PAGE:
I was training for the London Marathon. Running each day seemed to get a little bit more difficult and I would get breathless occasionally at work doing very little. Being a healthcare worker meant I had the stubborn mentality of soldiering on and I thought nothing of the mild symptoms I had.
I was 24, how could there possibly be anything seriously wrong? It was, in fact, my colleagues that pushed me to call my GP one day noticing I was a bit ‘off’.
After quite a few weeks and a few incorrect diagnoses, trying to understand my severely low Hb levels, I had a colonoscopy and that is when the tumour was found. The bleeding into my abdominal cavity instead of into the bowel itself meant the classic sign of blood in the stools was not something I had experienced.
I was advised, due to the genetic issue and my age, to have a proctocolectomy and total hysterectomy with bilateral salpingo-oophorectomy. However, there was such little statistical information for what the future held given my age, that I was given the choice with how to proceed. At that age, it was a really tough decision to be faced with. I ended up choosing to simply have a hemi-colectomy and am under continued surveillance for other organs. The only healthcare professional who praised my choice was the geneticist, who said that ‘we don’t know what the future holds for potential treatment and once gone, you couldn’t put organs back’.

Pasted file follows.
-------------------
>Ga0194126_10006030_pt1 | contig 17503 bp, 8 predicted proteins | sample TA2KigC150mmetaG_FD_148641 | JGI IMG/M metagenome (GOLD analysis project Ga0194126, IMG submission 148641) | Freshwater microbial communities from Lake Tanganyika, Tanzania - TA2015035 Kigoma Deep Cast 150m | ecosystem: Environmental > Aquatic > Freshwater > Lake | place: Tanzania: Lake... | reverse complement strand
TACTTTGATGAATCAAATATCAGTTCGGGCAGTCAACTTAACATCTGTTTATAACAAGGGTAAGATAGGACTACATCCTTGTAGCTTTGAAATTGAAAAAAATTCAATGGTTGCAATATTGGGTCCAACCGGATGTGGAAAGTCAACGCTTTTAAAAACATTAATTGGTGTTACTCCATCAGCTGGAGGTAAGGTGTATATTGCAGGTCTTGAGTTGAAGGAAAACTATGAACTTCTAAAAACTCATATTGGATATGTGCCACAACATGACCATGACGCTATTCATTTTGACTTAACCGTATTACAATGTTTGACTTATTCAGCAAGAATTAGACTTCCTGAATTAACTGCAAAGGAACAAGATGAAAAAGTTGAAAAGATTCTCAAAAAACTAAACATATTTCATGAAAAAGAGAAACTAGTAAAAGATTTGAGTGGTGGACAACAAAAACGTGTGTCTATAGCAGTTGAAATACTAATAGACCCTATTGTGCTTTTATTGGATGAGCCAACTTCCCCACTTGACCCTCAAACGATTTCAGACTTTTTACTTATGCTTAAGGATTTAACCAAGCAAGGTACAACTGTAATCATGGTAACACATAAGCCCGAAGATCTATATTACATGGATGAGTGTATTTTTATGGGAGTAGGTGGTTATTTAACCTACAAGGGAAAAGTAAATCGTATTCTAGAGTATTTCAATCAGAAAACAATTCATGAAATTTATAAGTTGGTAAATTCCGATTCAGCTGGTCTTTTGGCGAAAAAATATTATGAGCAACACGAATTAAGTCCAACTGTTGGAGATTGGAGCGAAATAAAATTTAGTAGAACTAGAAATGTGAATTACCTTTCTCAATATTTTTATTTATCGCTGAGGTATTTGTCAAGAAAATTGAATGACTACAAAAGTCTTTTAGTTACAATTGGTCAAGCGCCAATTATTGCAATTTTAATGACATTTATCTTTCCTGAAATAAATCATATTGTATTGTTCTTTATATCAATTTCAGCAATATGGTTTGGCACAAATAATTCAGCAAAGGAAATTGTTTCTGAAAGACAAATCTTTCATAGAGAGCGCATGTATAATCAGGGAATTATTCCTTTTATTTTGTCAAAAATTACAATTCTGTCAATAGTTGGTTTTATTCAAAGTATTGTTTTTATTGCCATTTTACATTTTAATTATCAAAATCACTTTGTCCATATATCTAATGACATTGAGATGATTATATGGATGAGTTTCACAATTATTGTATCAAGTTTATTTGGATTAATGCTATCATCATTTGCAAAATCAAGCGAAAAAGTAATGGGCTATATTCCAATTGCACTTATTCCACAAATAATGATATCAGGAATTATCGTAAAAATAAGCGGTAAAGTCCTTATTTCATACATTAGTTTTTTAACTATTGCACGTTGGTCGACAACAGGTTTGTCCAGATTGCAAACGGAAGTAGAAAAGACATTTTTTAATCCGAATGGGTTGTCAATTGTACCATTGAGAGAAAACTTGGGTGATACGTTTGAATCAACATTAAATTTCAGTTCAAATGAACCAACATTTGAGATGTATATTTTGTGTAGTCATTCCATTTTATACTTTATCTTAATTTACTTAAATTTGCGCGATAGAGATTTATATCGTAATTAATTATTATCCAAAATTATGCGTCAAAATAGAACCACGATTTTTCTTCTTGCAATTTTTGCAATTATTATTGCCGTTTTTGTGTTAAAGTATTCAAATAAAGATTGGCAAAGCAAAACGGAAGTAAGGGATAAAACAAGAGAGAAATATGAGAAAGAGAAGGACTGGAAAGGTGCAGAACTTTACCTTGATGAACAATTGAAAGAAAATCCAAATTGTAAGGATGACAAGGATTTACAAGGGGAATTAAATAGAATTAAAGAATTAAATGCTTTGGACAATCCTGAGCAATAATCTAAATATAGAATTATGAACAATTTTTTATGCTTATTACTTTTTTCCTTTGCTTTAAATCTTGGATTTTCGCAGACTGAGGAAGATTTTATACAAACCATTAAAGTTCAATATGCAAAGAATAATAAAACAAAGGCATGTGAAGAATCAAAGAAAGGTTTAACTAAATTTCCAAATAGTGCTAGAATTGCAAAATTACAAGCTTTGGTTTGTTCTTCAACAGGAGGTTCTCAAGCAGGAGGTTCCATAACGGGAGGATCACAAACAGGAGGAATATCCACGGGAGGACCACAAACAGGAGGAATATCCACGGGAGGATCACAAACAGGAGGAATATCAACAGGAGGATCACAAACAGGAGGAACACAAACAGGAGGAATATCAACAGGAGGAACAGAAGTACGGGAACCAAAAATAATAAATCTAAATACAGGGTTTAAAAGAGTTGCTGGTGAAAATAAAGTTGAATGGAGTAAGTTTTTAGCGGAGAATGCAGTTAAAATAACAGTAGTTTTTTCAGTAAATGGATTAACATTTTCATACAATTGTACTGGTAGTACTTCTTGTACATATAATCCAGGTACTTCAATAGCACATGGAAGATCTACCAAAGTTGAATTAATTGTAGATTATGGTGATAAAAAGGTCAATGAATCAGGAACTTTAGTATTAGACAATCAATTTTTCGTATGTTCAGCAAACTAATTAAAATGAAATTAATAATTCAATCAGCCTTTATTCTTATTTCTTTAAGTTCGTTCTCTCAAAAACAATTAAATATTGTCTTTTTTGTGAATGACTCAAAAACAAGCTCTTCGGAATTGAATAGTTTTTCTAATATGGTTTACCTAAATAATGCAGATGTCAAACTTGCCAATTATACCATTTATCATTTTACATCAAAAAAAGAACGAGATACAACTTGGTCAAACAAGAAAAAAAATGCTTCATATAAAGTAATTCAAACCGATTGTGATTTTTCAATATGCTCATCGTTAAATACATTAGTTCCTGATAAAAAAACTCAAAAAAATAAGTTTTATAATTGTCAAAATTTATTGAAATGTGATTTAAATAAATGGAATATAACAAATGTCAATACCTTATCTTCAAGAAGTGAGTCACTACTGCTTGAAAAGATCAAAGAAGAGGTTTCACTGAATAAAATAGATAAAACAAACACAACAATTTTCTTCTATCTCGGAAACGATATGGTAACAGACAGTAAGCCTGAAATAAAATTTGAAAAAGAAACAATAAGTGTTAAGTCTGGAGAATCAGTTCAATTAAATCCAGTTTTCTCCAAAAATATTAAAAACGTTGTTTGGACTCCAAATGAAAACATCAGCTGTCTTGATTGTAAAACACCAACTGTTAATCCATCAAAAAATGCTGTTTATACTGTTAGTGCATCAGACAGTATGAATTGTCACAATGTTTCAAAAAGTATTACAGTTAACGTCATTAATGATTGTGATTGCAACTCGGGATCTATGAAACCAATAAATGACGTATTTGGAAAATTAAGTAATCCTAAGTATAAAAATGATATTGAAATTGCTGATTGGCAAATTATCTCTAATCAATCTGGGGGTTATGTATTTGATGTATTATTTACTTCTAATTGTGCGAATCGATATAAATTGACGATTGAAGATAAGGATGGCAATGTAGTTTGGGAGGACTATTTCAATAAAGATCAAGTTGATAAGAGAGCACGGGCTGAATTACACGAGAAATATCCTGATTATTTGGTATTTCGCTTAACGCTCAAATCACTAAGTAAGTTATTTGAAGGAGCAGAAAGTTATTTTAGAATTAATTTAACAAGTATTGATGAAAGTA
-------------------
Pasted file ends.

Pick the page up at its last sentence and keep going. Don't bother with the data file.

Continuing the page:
Like many others who’ve experienced bowel cancer, there’s far more to the story than the facts. The emotional rollercoaster and the ‘waiting’ that always seems the hardest part is sometimes difficult to explain. I think the hardest part for me though was seeing my parents hurt… feeling so helpless in the process. I truly hope anyone that visits this site will seek support and if you are wondering whether to get that ‘little symptom’ checked or not – go to your GP!